Age Generating Console Program

This is a discussion on Age Generating Console Program within the C++ Programming forums, part of the General Programming Boards category; The reasoning behind posting this is to gather constructive criticism on my form, and see what you experts have to ...

  1. #1
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    Age Generating Console Program

    The reasoning behind posting this is to gather constructive criticism on my form, and see what you experts have to say about how I went about what I was trying to accomplish.

    This program is designed to request your date of birth information (seperately, I didn't know how to do it in one single MM/DD/YYYY input..)

    Then, request the current date info (again, didn't know how to gather 3 values in one input)
    and then calculate the age and verify no flaws in the calculation.

    In some questions, please do forgive my lack of better wording...

    For the sake of syntax highlighting and ease of reading, I took the code and posted it on codepad (similar to pastebin but for coding)

    C++ code - 61 lines - codepad

    If you wish for me to paste the 61 line code here, I will do so, but I forewarn that it's pretty hard to read with the little allotted space.

  2. #2
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    First thing i noticed stdio.h should be cstdio for it to be standard c++.

    I prefer to pre-calculate the variables used in if-conditions because it simply looks better. Especially if you reuse them many times in either nested ifs or in else if clauses, this makes it easier to read. In this case this is a moot point since you can replace the else if with a simple else, either the first if is true or the second else if must be true. You can not have a case where the first if is false and the second else if is false.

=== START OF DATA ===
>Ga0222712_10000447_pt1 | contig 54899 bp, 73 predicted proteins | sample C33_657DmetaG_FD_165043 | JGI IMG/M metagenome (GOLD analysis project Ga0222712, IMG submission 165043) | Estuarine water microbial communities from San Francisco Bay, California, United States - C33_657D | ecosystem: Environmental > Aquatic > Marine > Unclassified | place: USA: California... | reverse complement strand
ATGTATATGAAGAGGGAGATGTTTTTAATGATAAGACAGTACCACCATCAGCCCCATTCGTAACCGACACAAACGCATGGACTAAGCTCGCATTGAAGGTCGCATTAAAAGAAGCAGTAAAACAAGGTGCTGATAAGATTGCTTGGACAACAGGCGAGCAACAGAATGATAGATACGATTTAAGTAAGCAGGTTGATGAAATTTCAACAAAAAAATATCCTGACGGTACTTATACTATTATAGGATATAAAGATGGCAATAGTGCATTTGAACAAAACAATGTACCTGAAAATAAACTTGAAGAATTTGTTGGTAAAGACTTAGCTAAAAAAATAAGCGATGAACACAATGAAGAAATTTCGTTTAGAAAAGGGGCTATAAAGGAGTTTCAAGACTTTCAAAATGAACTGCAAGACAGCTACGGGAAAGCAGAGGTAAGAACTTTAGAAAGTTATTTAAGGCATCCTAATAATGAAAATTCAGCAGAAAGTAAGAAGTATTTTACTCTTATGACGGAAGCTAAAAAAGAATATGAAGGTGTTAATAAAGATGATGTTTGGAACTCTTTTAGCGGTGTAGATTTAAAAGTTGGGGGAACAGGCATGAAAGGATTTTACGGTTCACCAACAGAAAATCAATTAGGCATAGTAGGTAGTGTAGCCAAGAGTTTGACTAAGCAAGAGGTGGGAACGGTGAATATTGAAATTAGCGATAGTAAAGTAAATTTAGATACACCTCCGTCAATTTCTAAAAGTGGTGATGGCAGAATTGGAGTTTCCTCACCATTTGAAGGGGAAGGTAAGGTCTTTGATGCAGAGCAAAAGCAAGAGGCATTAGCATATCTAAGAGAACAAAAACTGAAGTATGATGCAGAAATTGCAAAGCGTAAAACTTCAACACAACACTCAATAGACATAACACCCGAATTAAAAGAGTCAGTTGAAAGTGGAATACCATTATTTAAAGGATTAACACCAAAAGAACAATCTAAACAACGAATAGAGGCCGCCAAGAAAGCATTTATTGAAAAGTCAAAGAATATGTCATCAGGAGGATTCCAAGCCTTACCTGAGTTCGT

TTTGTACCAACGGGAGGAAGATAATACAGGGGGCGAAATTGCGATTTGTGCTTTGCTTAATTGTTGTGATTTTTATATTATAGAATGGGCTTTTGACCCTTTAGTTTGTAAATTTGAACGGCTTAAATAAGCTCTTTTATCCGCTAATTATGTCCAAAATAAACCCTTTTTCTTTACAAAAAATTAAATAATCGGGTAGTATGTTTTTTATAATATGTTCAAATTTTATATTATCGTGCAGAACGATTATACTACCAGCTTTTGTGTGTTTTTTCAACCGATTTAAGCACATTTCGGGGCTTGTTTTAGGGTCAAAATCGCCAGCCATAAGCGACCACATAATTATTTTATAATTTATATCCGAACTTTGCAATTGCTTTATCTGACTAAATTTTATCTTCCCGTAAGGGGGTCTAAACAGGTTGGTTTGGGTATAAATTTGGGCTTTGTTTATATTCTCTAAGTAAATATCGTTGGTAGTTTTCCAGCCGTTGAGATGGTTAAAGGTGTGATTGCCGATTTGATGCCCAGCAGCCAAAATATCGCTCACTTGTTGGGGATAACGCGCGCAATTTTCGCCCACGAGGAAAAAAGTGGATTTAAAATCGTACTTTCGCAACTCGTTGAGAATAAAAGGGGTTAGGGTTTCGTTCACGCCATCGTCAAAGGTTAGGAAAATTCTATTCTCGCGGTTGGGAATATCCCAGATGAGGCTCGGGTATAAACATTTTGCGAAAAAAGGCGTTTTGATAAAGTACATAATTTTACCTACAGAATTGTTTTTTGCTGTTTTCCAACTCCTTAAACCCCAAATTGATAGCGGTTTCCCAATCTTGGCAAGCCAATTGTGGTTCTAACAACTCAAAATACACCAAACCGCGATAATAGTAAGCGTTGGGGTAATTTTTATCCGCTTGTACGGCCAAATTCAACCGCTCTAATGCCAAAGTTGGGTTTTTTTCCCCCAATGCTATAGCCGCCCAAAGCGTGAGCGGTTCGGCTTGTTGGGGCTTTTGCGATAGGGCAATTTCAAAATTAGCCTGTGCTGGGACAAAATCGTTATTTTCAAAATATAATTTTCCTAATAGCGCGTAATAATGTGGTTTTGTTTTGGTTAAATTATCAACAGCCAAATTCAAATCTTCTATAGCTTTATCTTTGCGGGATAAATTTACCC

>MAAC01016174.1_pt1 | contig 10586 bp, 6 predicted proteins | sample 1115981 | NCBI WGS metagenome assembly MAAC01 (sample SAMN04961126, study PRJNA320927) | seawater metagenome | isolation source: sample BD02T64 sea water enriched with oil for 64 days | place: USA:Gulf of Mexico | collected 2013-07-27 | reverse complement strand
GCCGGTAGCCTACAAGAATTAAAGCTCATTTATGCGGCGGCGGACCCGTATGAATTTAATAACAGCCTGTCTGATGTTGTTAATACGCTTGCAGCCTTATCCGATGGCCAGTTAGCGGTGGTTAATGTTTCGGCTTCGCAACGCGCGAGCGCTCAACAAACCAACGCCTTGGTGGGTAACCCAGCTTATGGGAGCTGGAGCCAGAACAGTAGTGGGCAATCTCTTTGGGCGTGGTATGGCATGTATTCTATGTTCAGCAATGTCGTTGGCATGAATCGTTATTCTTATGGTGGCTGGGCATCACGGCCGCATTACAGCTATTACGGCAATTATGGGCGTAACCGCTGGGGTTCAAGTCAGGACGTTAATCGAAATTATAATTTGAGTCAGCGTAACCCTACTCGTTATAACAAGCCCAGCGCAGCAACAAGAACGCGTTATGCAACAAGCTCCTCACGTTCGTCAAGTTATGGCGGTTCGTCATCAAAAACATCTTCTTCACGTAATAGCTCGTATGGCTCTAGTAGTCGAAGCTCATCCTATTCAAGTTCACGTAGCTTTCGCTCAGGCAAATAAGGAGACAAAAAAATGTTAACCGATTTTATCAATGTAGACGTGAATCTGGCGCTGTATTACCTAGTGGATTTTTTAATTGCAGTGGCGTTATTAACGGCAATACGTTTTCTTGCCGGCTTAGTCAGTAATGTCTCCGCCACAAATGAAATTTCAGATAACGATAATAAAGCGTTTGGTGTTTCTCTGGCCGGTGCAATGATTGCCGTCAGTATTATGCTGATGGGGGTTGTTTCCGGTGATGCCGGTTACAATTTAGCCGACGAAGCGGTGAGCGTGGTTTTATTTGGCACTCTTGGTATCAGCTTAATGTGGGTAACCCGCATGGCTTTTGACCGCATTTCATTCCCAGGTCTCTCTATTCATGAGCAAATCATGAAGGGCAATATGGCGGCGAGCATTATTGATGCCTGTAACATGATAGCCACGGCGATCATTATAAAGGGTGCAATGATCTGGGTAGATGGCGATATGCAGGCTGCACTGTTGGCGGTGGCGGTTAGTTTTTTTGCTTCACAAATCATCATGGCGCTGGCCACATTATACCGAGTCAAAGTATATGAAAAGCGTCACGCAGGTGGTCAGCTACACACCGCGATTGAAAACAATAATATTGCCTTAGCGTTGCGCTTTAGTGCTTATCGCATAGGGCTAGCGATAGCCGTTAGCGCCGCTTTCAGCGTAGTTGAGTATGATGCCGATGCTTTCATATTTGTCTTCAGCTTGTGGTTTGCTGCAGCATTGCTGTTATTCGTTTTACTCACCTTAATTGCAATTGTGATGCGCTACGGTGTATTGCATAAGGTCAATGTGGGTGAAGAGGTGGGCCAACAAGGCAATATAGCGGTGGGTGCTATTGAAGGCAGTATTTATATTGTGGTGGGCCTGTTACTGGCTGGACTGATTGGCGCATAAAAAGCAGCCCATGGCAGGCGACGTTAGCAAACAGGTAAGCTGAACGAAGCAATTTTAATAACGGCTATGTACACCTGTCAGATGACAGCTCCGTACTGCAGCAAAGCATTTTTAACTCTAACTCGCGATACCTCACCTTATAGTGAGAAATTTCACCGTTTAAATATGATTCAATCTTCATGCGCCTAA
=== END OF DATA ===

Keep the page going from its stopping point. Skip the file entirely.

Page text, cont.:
To extend it more, you probably want to make sure the user has typed either yes or no to the last question, as it is now the user can type abc and it will print out the you tricked me message. Validate your input to make sure it is valid.

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    @Stdio: I tried as you suggested, cstio instead of stdio.

    Compiling: /home/joshua/Desktop/Extra Programming/Tutorial2.cpp
    /home/joshua/Desktop/Extra Programming/Tutorial2.cpp:3:20: error: cstdio.h: No such file or directory
    Process terminated with status 1 (0 minutes, 0 seconds)
    1 errors, 0 warnings


    @Suggestions: I changed my if statements into variable testing rather than defining what to test in the () itself [if you understand what I'm saying; if not look at the if statements in the code]

    C++ code by JGranger95 - 80 lines - codepad

    Now, in this, I've copied and pasted into the else if statement the initial question, so if their answer isn't yes or no it asks the question again.

    How can I make it loop until an answer is valid, rather than just asking one more time?

    Initially; I tried putting a return: and goto return; but what this did was if the month/day has yet to pass, it would decrease age by 1 each time the loop was repeated, making the age display 1 year younger per input error.

  4. #4
    and the Hat of Guessing tabstop's Avatar
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    Additional bits:
    • Not only is it supposed to be <cstdio>, but why is it there at all?
    • You need <string> for string variables.
    • You need <cctype> for tolower (assuming you're not trying to use the fancy one that uses locales).
    • Your if statement does not accurately determine whether one date is after another. (For example, your if statement believes February 1 is before January 31.)

  5. #5
    and the Hat of Guessing tabstop's Avatar
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    Quote Originally Posted by User-_-Name View Post
    @Stdio: I tried as you suggested, cstio instead of stdio.

    Compiling: /home/joshua/Desktop/Extra Programming/Tutorial2.cpp
    /home/joshua/Desktop/Extra Programming/Tutorial2.cpp:3:20: error: cstdio.h: No such file or directory